This post is the first in a history of the tie series, with hopefully many to come. Men’s fashion doesn’t change as violently as women’s; its value comes from subtleties. This series will examine how the subtleties of the tie have changed, from 1920 to present day.
I pick the 1920s to start for some important reasons. Throughout the 19th century, cravats were tied in a variety of designs. However, as I wrote in an earlier post, their arrangements became more discrete and more characteristic of modern ties and bow ties as the 20th century approached. Come 1900, modern day bow ties and ties were dispersed among ascots and traditional cravats, and gaining on them.
In the first half of the 1920s, however, ties were plagued with problems. Since they were cut along the length of the tie, they easily developed permanent wrinkles. Though the four-in-hand was, by far, the most popular knot, the tie material caused it to become untied, which led to the use of tie pins to secure them.
However, those problems didn’t slow the spread of the tie. The most popular style was the Macclesfield, a silver-toned tie with small geometric patterns. (Named after the location it was produced in.)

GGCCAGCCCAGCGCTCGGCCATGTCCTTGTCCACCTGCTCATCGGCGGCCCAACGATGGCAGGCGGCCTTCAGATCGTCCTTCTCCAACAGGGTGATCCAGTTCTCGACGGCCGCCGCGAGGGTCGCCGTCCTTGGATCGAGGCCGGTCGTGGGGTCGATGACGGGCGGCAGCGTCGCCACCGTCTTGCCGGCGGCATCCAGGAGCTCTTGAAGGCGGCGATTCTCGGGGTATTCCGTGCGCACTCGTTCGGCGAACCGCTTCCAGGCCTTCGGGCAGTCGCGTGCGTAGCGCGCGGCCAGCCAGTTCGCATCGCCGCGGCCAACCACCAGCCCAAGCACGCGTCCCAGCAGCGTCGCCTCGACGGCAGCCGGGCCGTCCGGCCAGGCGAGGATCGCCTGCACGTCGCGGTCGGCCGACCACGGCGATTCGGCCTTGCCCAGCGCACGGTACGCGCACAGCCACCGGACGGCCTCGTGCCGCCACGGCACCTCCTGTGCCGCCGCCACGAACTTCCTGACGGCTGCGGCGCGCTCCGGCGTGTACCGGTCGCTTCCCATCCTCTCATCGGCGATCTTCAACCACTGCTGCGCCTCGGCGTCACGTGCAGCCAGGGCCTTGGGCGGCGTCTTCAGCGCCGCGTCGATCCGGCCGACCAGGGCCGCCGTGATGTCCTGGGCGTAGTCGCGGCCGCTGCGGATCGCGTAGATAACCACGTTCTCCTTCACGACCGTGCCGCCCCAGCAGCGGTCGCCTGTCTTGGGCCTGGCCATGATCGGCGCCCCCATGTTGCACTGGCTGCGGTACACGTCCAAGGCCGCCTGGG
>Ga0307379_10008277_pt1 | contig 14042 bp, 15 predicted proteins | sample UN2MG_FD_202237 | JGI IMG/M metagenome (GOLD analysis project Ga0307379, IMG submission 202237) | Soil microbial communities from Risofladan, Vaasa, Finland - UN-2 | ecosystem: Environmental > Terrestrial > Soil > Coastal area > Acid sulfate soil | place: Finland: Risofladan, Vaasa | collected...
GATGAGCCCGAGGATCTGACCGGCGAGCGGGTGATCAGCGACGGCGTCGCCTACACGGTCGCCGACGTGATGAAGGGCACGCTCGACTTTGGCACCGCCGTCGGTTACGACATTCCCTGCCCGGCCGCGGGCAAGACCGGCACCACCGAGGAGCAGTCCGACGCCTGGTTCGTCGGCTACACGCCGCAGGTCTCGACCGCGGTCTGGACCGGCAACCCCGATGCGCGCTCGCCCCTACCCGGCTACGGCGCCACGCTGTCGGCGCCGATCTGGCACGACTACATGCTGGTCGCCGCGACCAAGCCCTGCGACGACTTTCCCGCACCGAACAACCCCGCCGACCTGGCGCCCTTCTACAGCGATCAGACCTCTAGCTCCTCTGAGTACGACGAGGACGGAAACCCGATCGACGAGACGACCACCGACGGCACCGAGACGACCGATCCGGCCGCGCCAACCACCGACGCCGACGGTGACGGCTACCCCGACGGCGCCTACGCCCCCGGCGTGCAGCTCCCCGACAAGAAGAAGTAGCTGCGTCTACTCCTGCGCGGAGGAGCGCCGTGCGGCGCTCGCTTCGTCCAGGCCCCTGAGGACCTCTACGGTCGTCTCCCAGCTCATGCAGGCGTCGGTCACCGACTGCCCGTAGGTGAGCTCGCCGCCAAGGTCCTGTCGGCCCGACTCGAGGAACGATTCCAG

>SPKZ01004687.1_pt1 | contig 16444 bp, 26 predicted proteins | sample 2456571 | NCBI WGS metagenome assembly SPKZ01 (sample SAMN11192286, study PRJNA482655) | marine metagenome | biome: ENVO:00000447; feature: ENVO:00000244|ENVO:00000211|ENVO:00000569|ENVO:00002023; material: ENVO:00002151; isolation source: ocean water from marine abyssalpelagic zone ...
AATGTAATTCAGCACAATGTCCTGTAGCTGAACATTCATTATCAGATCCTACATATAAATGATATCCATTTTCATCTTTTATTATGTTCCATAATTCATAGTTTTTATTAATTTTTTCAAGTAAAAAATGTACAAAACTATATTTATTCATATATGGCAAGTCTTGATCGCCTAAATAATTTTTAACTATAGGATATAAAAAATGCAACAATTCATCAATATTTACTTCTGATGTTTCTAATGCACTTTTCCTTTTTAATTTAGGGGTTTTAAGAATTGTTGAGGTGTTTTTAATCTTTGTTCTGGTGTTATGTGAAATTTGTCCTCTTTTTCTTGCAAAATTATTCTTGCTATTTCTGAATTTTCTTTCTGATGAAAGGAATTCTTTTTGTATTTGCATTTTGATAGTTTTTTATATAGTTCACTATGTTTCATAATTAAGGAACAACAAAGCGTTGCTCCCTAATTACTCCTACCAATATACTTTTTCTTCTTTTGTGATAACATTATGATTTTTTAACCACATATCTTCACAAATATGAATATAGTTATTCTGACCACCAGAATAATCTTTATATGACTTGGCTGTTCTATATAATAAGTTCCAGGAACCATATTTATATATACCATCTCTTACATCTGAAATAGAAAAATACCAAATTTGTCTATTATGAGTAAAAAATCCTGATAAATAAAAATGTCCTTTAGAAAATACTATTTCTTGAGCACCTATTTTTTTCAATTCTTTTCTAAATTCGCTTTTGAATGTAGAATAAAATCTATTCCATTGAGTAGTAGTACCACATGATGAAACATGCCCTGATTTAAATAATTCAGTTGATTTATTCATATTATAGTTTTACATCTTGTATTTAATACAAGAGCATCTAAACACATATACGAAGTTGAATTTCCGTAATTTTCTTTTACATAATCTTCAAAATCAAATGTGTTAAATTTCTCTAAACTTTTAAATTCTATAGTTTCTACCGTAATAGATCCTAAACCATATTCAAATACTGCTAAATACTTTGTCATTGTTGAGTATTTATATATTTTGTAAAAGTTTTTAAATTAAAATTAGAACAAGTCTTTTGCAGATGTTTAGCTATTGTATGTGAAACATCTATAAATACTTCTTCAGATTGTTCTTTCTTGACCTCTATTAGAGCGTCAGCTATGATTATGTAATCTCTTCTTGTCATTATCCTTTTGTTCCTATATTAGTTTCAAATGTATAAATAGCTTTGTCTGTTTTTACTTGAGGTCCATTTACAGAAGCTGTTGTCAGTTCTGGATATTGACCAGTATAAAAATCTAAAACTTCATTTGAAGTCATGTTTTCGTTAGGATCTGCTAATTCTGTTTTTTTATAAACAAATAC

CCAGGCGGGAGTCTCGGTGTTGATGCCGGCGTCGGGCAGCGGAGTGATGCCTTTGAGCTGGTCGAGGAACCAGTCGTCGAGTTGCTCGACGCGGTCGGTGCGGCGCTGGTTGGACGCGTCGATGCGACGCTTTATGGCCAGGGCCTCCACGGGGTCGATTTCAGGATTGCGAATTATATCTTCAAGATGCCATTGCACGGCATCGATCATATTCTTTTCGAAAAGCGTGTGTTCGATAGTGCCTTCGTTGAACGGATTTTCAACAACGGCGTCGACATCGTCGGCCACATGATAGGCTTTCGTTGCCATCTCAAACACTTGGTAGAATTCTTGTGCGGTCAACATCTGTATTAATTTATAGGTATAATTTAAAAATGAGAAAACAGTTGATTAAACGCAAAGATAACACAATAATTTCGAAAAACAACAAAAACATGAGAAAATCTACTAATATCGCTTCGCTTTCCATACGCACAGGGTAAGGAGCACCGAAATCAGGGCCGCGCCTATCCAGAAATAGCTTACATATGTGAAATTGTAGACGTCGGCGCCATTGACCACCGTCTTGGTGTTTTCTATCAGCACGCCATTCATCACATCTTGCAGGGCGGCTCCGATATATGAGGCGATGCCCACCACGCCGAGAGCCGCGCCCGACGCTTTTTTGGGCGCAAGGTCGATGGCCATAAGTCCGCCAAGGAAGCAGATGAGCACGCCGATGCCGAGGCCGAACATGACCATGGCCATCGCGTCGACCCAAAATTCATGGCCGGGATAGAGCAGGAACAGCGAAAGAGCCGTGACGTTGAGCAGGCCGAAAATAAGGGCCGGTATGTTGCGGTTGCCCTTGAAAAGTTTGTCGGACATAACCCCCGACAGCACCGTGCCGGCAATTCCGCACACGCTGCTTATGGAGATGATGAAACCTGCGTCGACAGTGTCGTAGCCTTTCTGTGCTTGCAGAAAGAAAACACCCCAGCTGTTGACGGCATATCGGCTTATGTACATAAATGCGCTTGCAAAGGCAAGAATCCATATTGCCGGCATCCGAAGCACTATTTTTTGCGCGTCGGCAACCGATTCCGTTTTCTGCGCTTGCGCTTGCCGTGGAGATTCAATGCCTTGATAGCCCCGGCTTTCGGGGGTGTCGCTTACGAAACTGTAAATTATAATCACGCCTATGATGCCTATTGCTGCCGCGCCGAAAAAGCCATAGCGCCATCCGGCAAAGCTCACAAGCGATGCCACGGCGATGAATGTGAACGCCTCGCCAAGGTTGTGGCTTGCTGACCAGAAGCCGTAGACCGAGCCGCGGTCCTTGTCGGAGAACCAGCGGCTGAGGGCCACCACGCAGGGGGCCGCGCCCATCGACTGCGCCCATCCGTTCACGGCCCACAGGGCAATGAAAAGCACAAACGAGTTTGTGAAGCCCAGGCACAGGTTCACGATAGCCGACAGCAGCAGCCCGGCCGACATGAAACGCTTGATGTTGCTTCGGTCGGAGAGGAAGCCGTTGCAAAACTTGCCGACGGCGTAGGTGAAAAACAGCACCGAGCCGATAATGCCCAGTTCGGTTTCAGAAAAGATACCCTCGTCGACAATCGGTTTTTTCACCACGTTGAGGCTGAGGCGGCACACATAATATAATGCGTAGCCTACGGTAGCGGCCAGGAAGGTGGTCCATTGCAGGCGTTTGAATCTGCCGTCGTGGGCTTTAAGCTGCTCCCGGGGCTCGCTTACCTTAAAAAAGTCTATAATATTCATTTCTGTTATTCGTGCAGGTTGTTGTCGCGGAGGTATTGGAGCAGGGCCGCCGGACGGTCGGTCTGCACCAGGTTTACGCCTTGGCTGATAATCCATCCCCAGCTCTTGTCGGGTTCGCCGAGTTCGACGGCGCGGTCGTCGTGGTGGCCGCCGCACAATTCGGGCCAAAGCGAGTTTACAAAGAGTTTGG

Another popular choice in the 1920s was the striped club/regimental tie. They began in England, when men would take a silk strip, designating membership in a club or experience in a fighting unit, from their boater and tie it around their neck. After World War I, American demand for such ties increased, leading Brooks Brothers to reverse the direction of the strip (originally left shoulder to right side) and introduce club ties to the masses.
The reason the 1920s is the start of my series is that in 1926, Jesse Langsdorf, a NY tie maker, developed a new way to cut ties. By cutting the tie on a 45 degree bias, the tie maintained its original shape and resisted wrinkles. The same decade, an England manufacturing company developed the slip-stitch, which allows ties to snap back to their original shape after being tied.
Another powerful sartorial influences arrived on America’s shore in the 20s: The Duke of Windsor, or, as he was still called at that point, David Windsor, Prince of Wales. Though his visit immediately attracted media attention, the Duke’s popularity, and wrongly assigned reputation for pioneering the Windsor knot, would continue to grow during the 30s. Which will be the decade discussed in the next part of this series.
Bobby Jones photo credit: Black Watch
Walter Hagen photo credit: Wikipedia
Club tie photo credit: Ben Silver
Macclesfield photo credit: A Suitable Wardrobe
Fairbanks photo credit: Wikipedia
Duke of Windsor photo credit: The Detroit News